Cyrus Cassells is an American poet and professor.

The Stonecoast MFA Program in Creative Writing is a graduate program in creative writing based at the University of Southern Maine in Portland, Maine, United States. Stonecoast enrolls approximately 100 students in four major genres: creative nonfiction, fiction, poetry, and popular fiction. Other areas of student interest, including literary translation, performance, writing for stage and screen, writing Nature, and cross-genre writing, are pursued as elective options. Students also choose one track that focuses an intensive research project in their third semester from among these categories: craft, creative collaboration, literary theory, publishing, social justice/community service, and teaching/pedagogy. Stonecoast is one of only two graduate creative writing programs in the country offering a degree in popular fiction. It is accredited through the New England Association of Schools and Colleges (NEASC).

Forrest Hamer is an American poet, psychologist, and psychoanalyst. He is the author of three poetry collections, most recently Rift. His first collection, Call & Response, won the Beatrice Hawley Award, and his second, Middle Ear, received the Northern California Book Award. He has received fellowships from the Bread Loaf Writers’ Conference and the California Arts Council, and he has taught at the Callaloo Creative Writing Workshops.

Jeffrey W. Harrison is an American poet. Born in Cincinnati, he was educated at Columbia University, where he studied with Kenneth Koch and David Shapiro. His most recent poetry collection is Into Daylight, which follows The Names of Things: New & Selected Poems. His poems have appeared in literary journals and magazines, including The New Republic, The New Yorker, The Paris Review, Poetry, The Yale Review, Poets of the New Century. His honors include Pushcart Prizes, Guggenheim, National Endowment for the Arts, and Amy Lowell Traveling fellowships. He has taught at George Washington University, Phillips Academy, and College of the Holy Cross. He is currently on the faculty of the Stonecoast MFA Program at the University of Southern Maine. He lives in Dover, Massachusetts.

<span class="mw-page-title-main">Kazim Ali</span> American poet, novelist, essayist, and professor

Kazim Ali is an American poet, novelist, essayist, and professor. His most recent books are Inquisition and All One's Blue. His honors include an Individual Excellence Award from the Ohio Arts Council. His poetry and essays have been featured in many literary journals and magazines including The American Poetry Review, Boston Review, Barrow Street, Jubilat, The Iowa Review, West Branch and Massachusetts Review, and in anthologies including The Best American Poetry 2007.

Marilène Phipps-Kettlewell is a Haitian-American poet, painter, and short story writer.

<span class="mw-page-title-main">Camille Dungy</span> American writer

Camille T. Dungy is an American poet and professor.

<span class="mw-page-title-main">Adrian Matejka</span> American writer

Adrian Matejka is an American poet. He was the poet laureate of Indiana for the 2018–2019 term. Since May 2022, he has been the editor of Poetry magazine.

<span class="mw-page-title-main">Shara McCallum</span> American poet

Shara McCallum is an American poet. She was awarded a 2011 National Endowment for the Arts Fellowship for Poetry. McCallum is the author of four collections of poems, including Madwoman, which won the 2018 OCM Bocas Prize for Caribbean Literature in the poetry category. She currently lives in Pennsylvania.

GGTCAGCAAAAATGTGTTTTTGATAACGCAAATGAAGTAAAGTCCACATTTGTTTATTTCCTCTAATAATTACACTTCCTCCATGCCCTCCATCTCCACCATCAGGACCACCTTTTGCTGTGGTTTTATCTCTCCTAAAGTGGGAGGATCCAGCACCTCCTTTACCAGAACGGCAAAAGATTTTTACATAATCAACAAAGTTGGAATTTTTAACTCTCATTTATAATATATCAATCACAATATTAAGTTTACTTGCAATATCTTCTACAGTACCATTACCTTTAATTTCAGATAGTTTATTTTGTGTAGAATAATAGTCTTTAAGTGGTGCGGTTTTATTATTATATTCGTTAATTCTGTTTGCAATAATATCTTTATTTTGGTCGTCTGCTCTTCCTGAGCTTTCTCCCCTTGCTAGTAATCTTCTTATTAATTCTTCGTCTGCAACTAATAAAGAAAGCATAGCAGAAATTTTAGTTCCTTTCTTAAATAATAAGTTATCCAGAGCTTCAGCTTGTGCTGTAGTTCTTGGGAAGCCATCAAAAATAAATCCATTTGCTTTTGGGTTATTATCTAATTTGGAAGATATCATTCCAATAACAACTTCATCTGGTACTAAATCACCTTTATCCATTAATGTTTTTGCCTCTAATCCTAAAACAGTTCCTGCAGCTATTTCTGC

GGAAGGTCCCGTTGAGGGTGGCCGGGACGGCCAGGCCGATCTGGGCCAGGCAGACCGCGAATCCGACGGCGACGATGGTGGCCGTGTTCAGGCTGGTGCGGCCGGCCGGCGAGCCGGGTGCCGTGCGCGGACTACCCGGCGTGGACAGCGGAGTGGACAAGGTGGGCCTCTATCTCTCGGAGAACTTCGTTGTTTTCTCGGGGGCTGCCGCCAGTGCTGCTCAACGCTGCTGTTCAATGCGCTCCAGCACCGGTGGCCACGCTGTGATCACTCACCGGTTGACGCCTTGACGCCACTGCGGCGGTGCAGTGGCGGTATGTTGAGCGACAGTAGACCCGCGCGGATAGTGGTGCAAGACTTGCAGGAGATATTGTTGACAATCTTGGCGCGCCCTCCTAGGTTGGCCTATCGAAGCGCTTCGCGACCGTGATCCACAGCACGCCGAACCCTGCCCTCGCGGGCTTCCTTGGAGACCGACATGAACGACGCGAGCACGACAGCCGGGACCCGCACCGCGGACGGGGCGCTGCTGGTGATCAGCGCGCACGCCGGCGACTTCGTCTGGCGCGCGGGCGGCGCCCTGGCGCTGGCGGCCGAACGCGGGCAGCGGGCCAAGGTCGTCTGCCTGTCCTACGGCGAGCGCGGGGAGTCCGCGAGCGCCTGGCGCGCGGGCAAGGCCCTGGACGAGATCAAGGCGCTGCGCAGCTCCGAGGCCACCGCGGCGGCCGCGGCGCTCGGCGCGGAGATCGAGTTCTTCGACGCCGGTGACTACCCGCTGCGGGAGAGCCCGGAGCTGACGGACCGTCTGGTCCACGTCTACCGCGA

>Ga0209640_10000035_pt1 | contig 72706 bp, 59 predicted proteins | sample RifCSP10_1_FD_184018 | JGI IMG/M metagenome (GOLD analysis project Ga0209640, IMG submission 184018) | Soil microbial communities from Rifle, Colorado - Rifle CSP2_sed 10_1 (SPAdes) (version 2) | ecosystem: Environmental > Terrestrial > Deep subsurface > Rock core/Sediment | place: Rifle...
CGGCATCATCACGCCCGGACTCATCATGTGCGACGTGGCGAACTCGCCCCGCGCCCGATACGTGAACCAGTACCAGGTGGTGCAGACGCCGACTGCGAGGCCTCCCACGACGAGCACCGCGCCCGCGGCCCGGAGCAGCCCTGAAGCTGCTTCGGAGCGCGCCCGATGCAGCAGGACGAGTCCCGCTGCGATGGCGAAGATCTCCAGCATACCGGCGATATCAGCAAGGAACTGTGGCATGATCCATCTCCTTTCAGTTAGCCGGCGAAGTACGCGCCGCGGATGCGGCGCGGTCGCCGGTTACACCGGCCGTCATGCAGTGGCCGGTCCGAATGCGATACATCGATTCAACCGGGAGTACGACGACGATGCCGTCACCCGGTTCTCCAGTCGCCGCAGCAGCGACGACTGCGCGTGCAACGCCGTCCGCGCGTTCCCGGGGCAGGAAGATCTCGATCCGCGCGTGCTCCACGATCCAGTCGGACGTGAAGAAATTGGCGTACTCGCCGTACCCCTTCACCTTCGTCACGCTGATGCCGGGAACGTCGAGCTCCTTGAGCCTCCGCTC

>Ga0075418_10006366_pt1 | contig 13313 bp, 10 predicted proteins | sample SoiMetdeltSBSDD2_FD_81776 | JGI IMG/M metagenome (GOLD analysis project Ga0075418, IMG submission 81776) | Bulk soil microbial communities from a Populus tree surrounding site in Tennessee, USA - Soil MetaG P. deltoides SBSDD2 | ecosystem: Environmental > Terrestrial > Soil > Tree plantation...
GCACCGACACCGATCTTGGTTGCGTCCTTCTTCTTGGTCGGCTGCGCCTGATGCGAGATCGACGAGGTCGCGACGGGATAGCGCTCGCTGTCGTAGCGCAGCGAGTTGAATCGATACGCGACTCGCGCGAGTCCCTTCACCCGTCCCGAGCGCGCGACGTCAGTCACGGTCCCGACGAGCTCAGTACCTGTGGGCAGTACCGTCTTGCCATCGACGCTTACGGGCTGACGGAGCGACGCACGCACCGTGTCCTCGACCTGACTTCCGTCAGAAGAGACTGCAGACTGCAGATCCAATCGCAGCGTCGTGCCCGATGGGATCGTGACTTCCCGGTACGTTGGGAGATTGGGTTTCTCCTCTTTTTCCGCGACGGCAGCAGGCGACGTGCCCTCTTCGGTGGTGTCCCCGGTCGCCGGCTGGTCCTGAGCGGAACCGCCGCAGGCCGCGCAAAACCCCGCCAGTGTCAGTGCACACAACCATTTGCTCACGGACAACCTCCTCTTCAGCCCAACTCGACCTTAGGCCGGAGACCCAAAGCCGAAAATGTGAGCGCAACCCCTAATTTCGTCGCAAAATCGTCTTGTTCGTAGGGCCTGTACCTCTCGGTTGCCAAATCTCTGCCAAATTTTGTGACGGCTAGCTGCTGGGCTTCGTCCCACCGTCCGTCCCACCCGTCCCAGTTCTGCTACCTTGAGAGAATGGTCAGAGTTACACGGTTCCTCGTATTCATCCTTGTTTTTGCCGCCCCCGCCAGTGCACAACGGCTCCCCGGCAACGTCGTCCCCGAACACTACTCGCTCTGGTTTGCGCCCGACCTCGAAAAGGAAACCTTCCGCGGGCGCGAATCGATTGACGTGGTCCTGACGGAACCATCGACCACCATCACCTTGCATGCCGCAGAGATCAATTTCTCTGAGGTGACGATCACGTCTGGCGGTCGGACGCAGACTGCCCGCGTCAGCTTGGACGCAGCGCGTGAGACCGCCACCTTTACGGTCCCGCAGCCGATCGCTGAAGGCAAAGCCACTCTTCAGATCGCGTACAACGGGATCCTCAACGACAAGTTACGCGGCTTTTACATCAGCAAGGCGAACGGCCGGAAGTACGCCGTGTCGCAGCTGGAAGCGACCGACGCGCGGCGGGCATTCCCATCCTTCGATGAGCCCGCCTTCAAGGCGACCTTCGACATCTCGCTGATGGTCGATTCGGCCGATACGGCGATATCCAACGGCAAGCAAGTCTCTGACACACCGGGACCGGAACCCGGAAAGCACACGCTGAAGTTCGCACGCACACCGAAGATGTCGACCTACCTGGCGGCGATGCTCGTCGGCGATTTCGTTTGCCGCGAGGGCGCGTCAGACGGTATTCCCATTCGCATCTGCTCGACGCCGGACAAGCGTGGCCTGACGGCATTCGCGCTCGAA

Afaa Michael Weaver, formerly known as Michael S. Weaver, is an American poet, short-story writer, and editor. He is the author of numerous poetry collections, and his honors include a Fulbright Scholarship and fellowships from the National Endowment for the Arts, Pew Foundation, and Kingsley Tufts Poetry Award. He is the Director of the Writing Intensive at The Frost Place.

<span class="mw-page-title-main">Dzvinia Orlowsky</span> American poet

Dzvinia Orlowsky is a Ukrainian American poet, translator, editor, and teacher. She received her BA from Oberlin College and her MFA from the Warren Wilson College MFA Program for Writers. She is author of six poetry collections including Convertible Night, Flurry of Stones for which she received a Sheila Motton Book Award, and Silvertone (Carnegie Mellon University Press, 2013) for which she was named Ohio Poetry Day Association's 2014 Co-Poet of the Year. Her first collection, A Handful of Bees, was reprinted in 2009 as a Carnegie Mellon University Classic Contemporary. Her sixth, Bad Harvest, was published in fall of 2018 and was named a 2019 Massachusetts Book Awards “Must Read” in Poetry. Her co-translations with Ali Kinsella from the Ukrainian of selected poems by Natalka Bilotserkivets, "Eccentric Days of Hope and Sorrow" was published by Lost Horse Press in fall, 2021 and short-listed for the 2022 Griffin International Poetry Prize, the Derek Walcott Poetry Prize the ALTA National Translation Award, and awarded the 2022 AAUS Translation Prize.

Theodore "Ted" Deppe is an American poet and professor, author of books of poetry. His most well-known collection is Orpheus on the Red Line, and he has had his poems published in many literary journals and magazines including The Kenyon Review, Harper’s Magazine, Poetry, The Southern Review, Ploughshares, and Poetry Ireland Review. He was the Director of the Stonecoast MFA Program in Creative Writing’s Stonecoast in Ireland program.

<span class="mw-page-title-main">Gregory Pardlo</span> American poet, writer, and professor (born 1968)

Gregory Pardlo is an American poet, writer, and professor. His book Digest won the 2015 Pulitzer Prize for Poetry. His poems, reviews, and translations have appeared in The American Poetry Review, Callaloo, Poet Lore, Harvard Review, Ploughshares, and on National Public Radio. His work has been praised for its “language simultaneously urban and highbrow… snapshots of a life that is so specific it becomes universal.”

Krista Franklin is an American poet and visual artist, whose main artistic focus is collage. Her work, which addresses race, gender, and class issues, combines personal, pop-cultural, and historical imagery.

<span class="mw-page-title-main">John Warner Smith</span> American poet and educator (born 1952)

John Warner Smith is an American poet and educator. He formerly held the position as the Louisiana Poet Laureate. His poems have appeared in numerous published works.